How free is the free visa?
I was walking towards my car outside Megamart when a young man stopped me. Looking a little nervous, he asked me if I were Indian. I responded in the affirmative, which seemed to relieve him, he proceeded to engage me in conversation:
“Sir, I’m new in Qatar, would you please help me?”
“What is the problem?”
Opening the tote bag slung across his shoulder, he showed me a few bottles of Attar-scented Arabian wood oils.
“Sir, would you like to buy some Attar? It is very good, and number one quality. From the best place in Saudi Arabia.”
“I do not want any perfume, sorry I don’t use Attar.”
“You can have them all for 120 riyals only,” he said pointing at five small bottles hidden away in his bag.
I was curious about this parking lot perfume salesman, and we spoke for a while. Mohammed Ajmal, 23, is from Rajasthan, India. He left his village in 2006 and ended up in one of Qatar’s upscale malls as a perfume salesman. He worked for three years and returned to India, as his sponsor did not extend his contract. He had to drop out of Grade 8 and become the sole breadwinner for his family. With poor job opportunities in Rajasthan, Ajmal heard about recent pay increases in the Gulf, and paid QR1500 to a friend in Qatar who secured him a business visa.
Ajmal had not eaten for the past day, and had not made a sale for two. He tries to look his best each morning – showering and shaving where he can; and wearing a freshly pressed shirt as often as possible.
“Where do you live, Ajmal?”
“Sir, please don’t tell anyone. I sleep in empty buildings, but for the past two nights I am sleeping, and showering in a mosque nearby,” he said pointing in the direction of C- Ring Road.
“Why are you doing that? Don’t you have a place to stay?”
“I have a small sharing room space with four other men, but I was not able to pay my rent fully for the past month. I still owe QR120.”
Ajmal had not eaten for the past day, and had not made a sale for two. He tries to look his best each morning – showering and shaving where he can; and wearing a freshly pressed shirt as often as possible. He hopes that his good appearance would help him land a job interview, and be a more successful Attar salesman. He used the 60 riyals he had left to purchase Attar, in hopes of selling them and finish paying his room rent.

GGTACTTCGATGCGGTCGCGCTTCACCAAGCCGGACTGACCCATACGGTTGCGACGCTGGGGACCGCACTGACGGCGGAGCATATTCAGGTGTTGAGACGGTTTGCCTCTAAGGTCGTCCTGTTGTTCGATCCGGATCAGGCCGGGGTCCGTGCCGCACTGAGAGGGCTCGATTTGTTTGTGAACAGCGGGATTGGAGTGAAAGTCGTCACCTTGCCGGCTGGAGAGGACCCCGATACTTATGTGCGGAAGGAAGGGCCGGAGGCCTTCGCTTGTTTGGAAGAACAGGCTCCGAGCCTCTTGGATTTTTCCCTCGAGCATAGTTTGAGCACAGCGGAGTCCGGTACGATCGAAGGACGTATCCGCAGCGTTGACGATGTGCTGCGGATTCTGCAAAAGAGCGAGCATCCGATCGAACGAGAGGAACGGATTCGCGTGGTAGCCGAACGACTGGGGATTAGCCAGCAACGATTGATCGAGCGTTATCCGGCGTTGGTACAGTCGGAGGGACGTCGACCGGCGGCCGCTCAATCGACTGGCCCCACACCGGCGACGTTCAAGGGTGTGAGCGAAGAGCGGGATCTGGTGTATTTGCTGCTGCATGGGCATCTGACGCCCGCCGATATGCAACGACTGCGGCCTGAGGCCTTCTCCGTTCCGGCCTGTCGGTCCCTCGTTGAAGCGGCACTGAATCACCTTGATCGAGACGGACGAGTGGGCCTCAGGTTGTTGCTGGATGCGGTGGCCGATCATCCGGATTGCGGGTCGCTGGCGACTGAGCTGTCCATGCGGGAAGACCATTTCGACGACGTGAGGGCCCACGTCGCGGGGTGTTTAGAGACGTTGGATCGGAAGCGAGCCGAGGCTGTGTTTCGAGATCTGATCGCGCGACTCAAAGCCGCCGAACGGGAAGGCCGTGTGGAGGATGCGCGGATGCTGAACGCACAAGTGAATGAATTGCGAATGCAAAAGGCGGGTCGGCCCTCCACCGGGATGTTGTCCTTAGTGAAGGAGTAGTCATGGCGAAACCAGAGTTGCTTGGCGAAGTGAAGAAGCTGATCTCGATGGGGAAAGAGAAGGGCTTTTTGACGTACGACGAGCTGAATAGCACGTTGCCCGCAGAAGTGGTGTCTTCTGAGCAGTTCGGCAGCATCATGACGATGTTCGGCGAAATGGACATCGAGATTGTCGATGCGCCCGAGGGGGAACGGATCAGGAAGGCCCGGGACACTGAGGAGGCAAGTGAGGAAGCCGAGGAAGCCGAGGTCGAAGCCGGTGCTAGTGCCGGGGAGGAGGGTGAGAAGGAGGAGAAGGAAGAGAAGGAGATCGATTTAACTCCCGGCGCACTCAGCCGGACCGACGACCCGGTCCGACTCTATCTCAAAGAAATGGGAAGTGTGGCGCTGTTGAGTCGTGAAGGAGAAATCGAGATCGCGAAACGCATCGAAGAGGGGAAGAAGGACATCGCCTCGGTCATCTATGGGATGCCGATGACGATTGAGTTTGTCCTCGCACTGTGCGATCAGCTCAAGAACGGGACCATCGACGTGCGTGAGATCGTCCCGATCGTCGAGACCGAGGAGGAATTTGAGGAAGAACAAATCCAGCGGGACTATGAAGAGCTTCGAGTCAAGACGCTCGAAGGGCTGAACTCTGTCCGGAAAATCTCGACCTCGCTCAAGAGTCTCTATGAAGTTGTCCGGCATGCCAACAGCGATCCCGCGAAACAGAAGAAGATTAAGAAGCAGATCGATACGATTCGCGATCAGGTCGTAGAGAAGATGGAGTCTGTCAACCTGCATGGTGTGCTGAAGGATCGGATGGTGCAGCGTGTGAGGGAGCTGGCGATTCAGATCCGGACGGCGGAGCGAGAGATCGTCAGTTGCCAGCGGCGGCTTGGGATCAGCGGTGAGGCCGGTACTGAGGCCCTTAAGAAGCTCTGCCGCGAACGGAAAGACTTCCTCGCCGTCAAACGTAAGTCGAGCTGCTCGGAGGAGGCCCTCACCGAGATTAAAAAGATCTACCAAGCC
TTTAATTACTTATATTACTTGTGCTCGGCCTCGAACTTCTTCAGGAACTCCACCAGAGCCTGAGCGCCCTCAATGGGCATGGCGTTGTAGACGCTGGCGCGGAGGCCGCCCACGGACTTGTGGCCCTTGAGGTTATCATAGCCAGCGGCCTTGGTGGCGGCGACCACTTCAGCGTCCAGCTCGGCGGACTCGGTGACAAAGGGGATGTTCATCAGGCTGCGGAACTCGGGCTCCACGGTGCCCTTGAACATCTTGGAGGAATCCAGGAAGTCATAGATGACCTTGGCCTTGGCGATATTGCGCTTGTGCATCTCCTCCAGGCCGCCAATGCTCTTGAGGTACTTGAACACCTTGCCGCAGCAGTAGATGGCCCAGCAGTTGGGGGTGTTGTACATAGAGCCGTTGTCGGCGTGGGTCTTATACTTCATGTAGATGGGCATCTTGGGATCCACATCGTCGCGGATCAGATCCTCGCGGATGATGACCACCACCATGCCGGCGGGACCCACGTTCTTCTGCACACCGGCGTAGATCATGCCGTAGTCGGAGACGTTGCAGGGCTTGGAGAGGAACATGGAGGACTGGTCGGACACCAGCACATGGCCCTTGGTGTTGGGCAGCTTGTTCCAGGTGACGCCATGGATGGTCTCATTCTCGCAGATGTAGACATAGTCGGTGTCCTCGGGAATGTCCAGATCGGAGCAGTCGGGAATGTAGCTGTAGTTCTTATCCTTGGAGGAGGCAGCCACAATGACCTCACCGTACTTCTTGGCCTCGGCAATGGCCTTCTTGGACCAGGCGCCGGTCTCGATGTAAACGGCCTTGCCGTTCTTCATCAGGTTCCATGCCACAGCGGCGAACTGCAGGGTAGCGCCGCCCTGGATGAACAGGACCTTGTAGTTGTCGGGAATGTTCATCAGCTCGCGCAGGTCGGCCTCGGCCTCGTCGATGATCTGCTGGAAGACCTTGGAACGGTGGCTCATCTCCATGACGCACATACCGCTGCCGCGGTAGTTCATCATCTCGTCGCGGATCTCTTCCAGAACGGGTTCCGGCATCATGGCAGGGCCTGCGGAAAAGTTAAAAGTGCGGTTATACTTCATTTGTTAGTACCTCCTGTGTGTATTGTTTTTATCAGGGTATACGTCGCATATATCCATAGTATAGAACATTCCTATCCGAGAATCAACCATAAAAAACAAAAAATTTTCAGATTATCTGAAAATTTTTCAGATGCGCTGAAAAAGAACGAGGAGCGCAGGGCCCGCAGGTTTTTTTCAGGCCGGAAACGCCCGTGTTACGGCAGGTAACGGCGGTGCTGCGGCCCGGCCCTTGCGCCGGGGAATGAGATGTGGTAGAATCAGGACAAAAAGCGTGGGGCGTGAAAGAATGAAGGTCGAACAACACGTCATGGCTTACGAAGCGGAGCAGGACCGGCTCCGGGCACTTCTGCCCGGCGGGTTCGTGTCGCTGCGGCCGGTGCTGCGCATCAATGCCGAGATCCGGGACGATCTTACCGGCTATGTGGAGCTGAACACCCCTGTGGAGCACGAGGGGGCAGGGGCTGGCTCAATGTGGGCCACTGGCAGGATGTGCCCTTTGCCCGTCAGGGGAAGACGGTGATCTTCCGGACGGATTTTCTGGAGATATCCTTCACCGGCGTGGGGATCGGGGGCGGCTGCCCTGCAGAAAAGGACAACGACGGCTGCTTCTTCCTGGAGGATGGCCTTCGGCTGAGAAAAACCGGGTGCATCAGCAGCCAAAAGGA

Myth of the free visa
Ajmal’s narrative is not unique. This kind of ‘free visa’ scheme brings people who are told they do not need to work under a single kafil or sponsor. This unlawful practice states that people are free to work where they want, as long as they pay a certain amount to the person securing them the visa. The kafala or sponsorship system creates a situation where the employee is bound to an individual person or a company, with the power balance is in favour of the employer. While every non-Qatari employee in Qatar is under this sponsorship system, low-income workers are the most impacted. There are also countless others who are brought or come to Qatar under ‘free visas’ and end up selling perfume, driving private taxis, or working in construction of towers in the West Bay.
Ajmal still has a month and a half left before his visa expires, and hopes to land a job by then. He does not have an ID card, and is wary of being arrested as an ‘illegal worker.’ He is willing to do any kind of work, but hopes to become a driver here.
As of now, he seeks out Indians to sell attar to.
“I approach only Indian looking people. I tried talking to some Arab people, and some gora (white) people but they ignore me.”
He soon disappears amongst the sea of parked cars, trying to sell attar to unlikely Indian customers.
(This is the first in a series of articles that aims to raise awareness about issues of social justice, particularly that of migrant workers, and hopes to encourage readers to get involved in addressing them.)